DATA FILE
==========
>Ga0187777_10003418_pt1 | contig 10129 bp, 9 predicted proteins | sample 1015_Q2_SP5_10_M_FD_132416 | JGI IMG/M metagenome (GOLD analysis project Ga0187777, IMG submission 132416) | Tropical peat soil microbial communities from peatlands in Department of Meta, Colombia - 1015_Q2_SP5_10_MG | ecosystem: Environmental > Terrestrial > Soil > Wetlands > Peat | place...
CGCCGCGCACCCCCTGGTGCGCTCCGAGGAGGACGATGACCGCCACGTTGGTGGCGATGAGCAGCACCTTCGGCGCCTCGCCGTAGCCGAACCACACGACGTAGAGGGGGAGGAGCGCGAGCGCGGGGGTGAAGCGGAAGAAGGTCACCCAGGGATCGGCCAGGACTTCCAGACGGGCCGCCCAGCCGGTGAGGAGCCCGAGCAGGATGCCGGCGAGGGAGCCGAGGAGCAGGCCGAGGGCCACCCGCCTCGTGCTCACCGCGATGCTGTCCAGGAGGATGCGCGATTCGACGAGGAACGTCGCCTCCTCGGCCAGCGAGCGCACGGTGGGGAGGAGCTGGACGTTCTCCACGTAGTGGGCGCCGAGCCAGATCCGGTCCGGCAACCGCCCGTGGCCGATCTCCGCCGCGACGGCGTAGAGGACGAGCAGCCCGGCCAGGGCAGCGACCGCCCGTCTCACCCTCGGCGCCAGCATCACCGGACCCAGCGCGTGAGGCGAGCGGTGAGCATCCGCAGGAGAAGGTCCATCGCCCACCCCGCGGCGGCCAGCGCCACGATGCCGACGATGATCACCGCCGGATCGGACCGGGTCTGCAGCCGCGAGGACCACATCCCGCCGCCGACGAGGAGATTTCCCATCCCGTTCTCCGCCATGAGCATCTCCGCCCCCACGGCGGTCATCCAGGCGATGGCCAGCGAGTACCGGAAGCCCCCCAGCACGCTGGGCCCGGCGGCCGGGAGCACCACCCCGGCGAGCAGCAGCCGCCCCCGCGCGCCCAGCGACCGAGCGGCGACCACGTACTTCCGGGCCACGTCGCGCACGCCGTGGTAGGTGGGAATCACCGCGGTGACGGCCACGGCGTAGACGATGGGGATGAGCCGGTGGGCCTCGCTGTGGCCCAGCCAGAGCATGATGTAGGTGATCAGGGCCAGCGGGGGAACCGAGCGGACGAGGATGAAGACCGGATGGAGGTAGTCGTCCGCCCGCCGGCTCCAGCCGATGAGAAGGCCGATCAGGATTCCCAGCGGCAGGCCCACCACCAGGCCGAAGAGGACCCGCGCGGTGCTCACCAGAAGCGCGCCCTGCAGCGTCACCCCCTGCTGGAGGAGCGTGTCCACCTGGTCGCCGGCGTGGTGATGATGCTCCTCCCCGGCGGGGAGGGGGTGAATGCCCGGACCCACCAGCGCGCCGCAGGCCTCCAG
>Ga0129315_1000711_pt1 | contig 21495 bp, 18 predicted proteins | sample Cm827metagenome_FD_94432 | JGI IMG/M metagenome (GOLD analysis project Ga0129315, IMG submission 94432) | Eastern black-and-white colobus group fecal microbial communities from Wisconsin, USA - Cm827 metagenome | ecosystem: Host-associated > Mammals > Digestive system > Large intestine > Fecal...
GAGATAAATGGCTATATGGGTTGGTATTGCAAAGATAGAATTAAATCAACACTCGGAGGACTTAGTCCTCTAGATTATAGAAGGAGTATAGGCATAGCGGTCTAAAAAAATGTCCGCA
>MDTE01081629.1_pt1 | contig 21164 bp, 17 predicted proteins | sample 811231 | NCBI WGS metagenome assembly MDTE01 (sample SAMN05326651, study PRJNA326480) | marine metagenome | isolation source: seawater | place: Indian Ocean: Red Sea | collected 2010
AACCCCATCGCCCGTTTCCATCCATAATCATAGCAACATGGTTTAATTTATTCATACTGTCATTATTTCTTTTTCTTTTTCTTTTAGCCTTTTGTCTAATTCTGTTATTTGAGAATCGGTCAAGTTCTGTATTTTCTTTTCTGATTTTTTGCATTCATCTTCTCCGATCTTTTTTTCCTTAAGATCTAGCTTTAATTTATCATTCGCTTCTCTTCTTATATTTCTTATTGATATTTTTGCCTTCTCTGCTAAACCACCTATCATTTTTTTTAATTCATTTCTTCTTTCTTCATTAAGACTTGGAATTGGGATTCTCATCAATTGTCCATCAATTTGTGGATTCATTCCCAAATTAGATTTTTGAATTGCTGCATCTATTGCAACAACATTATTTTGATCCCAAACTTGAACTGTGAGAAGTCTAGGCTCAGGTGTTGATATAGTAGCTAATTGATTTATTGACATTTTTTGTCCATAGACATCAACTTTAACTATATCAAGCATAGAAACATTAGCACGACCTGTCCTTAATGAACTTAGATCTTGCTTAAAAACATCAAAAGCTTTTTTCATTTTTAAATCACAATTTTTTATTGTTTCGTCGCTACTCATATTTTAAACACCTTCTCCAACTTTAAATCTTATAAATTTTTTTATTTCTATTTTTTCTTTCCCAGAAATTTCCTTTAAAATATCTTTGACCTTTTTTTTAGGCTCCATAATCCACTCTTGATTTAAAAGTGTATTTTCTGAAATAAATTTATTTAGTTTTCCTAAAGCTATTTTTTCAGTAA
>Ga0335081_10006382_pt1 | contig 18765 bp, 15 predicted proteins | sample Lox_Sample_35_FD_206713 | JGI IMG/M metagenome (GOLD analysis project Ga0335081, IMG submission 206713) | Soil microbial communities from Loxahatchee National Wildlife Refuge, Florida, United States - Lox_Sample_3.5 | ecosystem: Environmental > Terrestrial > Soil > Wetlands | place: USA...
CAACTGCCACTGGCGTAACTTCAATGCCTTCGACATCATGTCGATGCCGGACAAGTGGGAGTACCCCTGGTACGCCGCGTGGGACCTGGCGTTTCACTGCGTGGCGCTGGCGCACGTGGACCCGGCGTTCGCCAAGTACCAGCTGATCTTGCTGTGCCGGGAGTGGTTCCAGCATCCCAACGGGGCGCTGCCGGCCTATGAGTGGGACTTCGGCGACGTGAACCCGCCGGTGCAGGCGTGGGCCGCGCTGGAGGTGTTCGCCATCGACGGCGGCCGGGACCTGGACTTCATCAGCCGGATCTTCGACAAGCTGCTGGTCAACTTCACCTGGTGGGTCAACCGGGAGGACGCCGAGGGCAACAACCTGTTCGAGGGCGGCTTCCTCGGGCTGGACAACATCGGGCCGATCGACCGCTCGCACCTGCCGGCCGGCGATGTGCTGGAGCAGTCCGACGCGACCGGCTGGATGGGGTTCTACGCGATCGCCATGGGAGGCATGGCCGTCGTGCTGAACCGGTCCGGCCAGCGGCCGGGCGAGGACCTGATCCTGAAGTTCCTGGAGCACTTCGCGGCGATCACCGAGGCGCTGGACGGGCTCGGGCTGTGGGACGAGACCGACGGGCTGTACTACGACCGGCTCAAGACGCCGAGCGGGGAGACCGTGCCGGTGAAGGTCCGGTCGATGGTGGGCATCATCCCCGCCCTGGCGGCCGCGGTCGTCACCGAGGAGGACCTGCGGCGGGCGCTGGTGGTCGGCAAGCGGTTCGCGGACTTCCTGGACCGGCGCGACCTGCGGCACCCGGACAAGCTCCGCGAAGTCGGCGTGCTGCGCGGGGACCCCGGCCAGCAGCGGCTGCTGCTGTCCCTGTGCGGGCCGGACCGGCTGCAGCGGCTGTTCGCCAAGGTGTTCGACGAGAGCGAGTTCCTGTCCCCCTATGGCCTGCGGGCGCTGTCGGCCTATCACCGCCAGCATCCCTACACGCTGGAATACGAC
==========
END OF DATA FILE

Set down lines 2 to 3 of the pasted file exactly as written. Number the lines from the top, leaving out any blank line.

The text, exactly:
CGCCGCGCACCCCCTGGTGCGCTCCGAGGAGGACGATGACCGCCACGTTGGTGGCGATGAGCAGCACCTTCGGCGCCTCGCCGTAGCCGAACCACACGACGTAGAGGGGGAGGAGCGCGAGCGCGGGGGTGAAGCGGAAGAAGGTCACCCAGGGATCGGCCAGGACTTCCAGACGGGCCGCCCAGCCGGTGAGGAGCCCGAGCAGGATGCCGGCGAGGGAGCCGAGGAGCAGGCCGAGGGCCACCCGCCTCGTGCTCACCGCGATGCTGTCCAGGAGGATGCGCGATTCGACGAGGAACGTCGCCTCCTCGGCCAGCGAGCGCACGGTGGGGAGGAGCTGGACGTTCTCCACGTAGTGGGCGCCGAGCCAGATCCGGTCCGGCAACCGCCCGTGGCCGATCTCCGCCGCGACGGCGTAGAGGACGAGCAGCCCGGCCAGGGCAGCGACCGCCCGTCTCACCCTCGGCGCCAGCATCACCGGACCCAGCGCGTGAGGCGAGCGGTGAGCATCCGCAGGAGAAGGTCCATCGCCCACCCCGCGGCGGCCAGCGCCACGATGCCGACGATGATCACCGCCGGATCGGACCGGGTCTGCAGCCGCGAGGACCACATCCCGCCGCCGACGAGGAGATTTCCCATCCCGTTCTCCGCCATGAGCATCTCCGCCCCCACGGCGGTCATCCAGGCGATGGCCAGCGAGTACCGGAAGCCCCCCAGCACGCTGGGCCCGGCGGCCGGGAGCACCACCCCGGCGAGCAGCAGCCGCCCCCGCGCGCCCAGCGACCGAGCGGCGACCACGTACTTCCGGGCCACGTCGCGCACGCCGTGGTAGGTGGGAATCACCGCGGTGACGGCCACGGCGTAGACGATGGGGATGAGCCGGTGGGCCTCGCTGTGGCCCAGCCAGAGCATGATGTAGGTGATCAGGGCCAGCGGGGGAACCGAGCGGACGAGGATGAAGACCGGATGGAGGTAGTCGTCCGCCCGCCGGCTCCAGCCGATGAGAAGGCCGATCAGGATTCCCAGCGGCAGGCCCACCACCAGGCCGAAGAGGACCCGCGCGGTGCTCACCAGAAGCGCGCCCTGCAGCGTCACCCCCTGCTGGAGGAGCGTGTCCACCTGGTCGCCGGCGTGGTGATGATGCTCCTCCCCGGCGGGGAGGGGGTGAATGCCCGGACCCACCAGCGCGCCGCAGGCCTCCAG
>Ga0129315_1000711_pt1 | contig 21495 bp, 18 predicted proteins | sample Cm827metagenome_FD_94432 | JGI IMG/M metagenome (GOLD analysis project Ga0129315, IMG submission 94432) | Eastern black-and-white colobus group fecal microbial communities from Wisconsin, USA - Cm827 metagenome | ecosystem: Host-associated > Mammals > Digestive system > Large intestine > Fecal...